Retargeted advertising: is it any good?

Posted by David Murton on Tue, Jul 01, 2014 @ 05:50 AM

Retargeted advertising is one of the advertising options that could only ever work on the internet.

Unlike other advertising avenues that can often work across digital and traditional platforms, retargeted advertising (which is also called 'retargeting advertising' and 'behavioural advertising') relies on being able to track users' online activity to work effectively. But the effectiveness of retargeted advertising is questionable, especially considering how much most people feel about ads that work based of their online activity.



A quick overview of retargeted advertising

In case you're not familiar with what retargeted advertising is, the idea is fairly straight forward. To keep it simple, a retargeted ad works by tracking your online activity. The tracking of online activity is done via cookies. When a user visits a site for the first time, a cookie is tied to that user (or the device that user is using when accessing the site). Once that cookie is tied to that user, each time the user accesses that site again, that cookie can be used to personalise that user's experience.

For example, if a user had accessed a fashion site and searched for jeans during their first visit, then the next time they visit the site could end up posting jeans as a suggested product on the front page. Retargeted advertising works in a similar way, only it involves the use of a unique ad-specific cookie.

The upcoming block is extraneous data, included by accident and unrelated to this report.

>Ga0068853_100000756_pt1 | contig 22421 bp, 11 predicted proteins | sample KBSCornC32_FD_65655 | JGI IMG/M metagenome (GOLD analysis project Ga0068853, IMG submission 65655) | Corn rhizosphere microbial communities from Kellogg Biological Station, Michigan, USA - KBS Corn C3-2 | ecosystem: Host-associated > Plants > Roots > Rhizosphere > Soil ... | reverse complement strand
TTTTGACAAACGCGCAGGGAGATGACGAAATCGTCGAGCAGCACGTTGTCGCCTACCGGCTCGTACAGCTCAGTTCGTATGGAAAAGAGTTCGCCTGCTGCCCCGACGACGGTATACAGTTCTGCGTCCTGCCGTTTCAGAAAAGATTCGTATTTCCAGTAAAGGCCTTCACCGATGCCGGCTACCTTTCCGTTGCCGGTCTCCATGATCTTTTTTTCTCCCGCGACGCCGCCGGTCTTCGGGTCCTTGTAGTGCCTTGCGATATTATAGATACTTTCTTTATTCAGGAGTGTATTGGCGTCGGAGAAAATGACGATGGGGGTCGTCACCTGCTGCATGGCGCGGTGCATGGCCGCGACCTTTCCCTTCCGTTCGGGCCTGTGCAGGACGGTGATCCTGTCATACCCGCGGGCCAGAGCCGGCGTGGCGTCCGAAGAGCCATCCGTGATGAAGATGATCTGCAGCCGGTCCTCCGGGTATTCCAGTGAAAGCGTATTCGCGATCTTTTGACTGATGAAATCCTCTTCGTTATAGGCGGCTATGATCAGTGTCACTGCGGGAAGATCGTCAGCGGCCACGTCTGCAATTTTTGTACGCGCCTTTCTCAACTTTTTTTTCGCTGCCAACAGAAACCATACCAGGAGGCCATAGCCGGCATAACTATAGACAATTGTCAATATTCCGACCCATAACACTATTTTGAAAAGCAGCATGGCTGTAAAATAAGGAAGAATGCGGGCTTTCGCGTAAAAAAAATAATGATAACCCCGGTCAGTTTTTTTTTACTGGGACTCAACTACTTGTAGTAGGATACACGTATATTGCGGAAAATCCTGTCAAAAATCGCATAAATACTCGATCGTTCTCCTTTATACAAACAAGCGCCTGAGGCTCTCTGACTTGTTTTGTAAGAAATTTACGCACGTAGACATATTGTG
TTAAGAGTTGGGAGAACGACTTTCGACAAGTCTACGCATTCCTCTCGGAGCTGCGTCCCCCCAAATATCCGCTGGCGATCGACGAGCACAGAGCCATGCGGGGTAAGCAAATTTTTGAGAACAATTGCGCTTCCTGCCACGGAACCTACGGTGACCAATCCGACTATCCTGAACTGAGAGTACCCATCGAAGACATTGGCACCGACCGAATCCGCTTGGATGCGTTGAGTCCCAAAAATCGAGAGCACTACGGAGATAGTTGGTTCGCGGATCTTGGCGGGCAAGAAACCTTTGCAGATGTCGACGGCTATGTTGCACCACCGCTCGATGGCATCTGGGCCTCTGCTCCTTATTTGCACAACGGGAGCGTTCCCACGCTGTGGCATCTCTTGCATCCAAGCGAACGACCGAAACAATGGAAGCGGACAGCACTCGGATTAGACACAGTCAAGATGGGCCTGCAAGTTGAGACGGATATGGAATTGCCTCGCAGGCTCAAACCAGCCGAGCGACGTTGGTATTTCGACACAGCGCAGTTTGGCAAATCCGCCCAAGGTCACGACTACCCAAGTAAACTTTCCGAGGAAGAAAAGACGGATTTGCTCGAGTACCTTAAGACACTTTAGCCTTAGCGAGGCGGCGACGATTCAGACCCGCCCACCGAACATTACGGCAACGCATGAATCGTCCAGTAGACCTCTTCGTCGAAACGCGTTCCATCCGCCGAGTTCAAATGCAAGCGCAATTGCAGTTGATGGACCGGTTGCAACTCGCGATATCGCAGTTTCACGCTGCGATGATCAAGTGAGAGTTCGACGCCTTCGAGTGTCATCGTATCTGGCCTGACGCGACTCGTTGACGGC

If a site/company has signed up to use retargeted advertising (Google and Facebook offer such services), then it means the site will send a unique tracking cookie to the ad service they're using once a user accesses the site. As with the above example of someone searching for jeans on a fashion site, that fashion site will make note of the user's activity, create a unique retargeted ad cookie associated with that user, and that cookie will be sent to the advertising platform they're using.

The ad platform can then track when the user accesses a site where the retargeted ad will be served. With Facebook, the social network waits until the user signs in and serves a retargeted ad for that fashion site and its range of jeans. With Google, the ad can appear on any site that offers Google's retargeted ad service. So once that tracked user arrives on a Google-supported site, the retargeted ad can be served.


What's the appeal of retarged ads?

The main appeal of retargeted advertising is relevance. By tracking a user's online behaviour, the idea is that ads that cater more to their active interests can be considered more effective. Once again referring to the example of a user searching for jeans; the fundamental idea is that if they're looking at jeans, then a logical assumption is that they may be wanting to buy some. Pretty straightforward, right?